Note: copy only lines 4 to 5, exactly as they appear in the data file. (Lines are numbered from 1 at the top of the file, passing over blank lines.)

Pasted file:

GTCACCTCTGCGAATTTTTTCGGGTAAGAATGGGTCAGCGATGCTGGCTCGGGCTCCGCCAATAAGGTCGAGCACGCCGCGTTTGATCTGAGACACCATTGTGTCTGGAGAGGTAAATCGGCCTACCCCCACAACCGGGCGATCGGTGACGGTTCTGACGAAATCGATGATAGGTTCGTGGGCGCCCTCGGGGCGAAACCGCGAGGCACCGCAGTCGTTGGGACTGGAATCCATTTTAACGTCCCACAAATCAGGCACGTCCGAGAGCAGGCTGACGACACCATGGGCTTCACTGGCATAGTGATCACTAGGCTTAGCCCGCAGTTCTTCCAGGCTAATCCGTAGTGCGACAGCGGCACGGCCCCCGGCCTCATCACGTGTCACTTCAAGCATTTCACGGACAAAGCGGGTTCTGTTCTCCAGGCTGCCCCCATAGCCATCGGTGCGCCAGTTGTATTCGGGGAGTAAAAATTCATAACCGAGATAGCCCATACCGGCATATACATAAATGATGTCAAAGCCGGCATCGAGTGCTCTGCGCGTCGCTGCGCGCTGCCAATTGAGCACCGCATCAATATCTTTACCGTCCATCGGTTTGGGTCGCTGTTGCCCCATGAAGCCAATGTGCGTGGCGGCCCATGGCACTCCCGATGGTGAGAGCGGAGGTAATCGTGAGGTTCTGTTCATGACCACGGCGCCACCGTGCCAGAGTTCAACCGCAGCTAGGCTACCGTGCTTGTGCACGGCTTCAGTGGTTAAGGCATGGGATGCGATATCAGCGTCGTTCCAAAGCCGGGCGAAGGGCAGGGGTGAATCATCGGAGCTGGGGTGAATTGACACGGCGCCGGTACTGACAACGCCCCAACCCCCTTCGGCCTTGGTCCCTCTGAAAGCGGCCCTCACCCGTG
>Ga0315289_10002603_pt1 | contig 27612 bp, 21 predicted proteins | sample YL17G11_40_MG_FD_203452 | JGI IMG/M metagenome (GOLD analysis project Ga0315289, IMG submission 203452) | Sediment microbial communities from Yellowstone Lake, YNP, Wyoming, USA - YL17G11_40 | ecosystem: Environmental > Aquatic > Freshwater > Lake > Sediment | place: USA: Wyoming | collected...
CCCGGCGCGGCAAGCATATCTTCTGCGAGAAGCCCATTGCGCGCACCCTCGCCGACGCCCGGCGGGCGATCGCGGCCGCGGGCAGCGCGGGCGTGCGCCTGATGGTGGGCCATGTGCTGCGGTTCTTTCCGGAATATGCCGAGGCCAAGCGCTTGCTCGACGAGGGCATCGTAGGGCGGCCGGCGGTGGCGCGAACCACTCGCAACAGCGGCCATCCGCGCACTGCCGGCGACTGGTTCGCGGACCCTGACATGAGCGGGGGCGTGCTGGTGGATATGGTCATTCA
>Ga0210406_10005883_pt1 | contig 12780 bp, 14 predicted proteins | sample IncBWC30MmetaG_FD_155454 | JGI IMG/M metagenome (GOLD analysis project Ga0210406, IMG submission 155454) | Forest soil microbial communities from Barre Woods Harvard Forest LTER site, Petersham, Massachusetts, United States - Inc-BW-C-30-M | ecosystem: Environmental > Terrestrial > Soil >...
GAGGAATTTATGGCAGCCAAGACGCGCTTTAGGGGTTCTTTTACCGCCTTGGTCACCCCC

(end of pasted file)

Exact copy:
>Ga0210406_10005883_pt1 | contig 12780 bp, 14 predicted proteins | sample IncBWC30MmetaG_FD_155454 | JGI IMG/M metagenome (GOLD analysis project Ga0210406, IMG submission 155454) | Forest soil microbial communities from Barre Woods Harvard Forest LTER site, Petersham, Massachusetts, United States - Inc-BW-C-30-M | ecosystem: Environmental > Terrestrial > Soil >...
GAGGAATTTATGGCAGCCAAGACGCGCTTTAGGGGTTCTTTTACCGCCTTGGTCACCCCC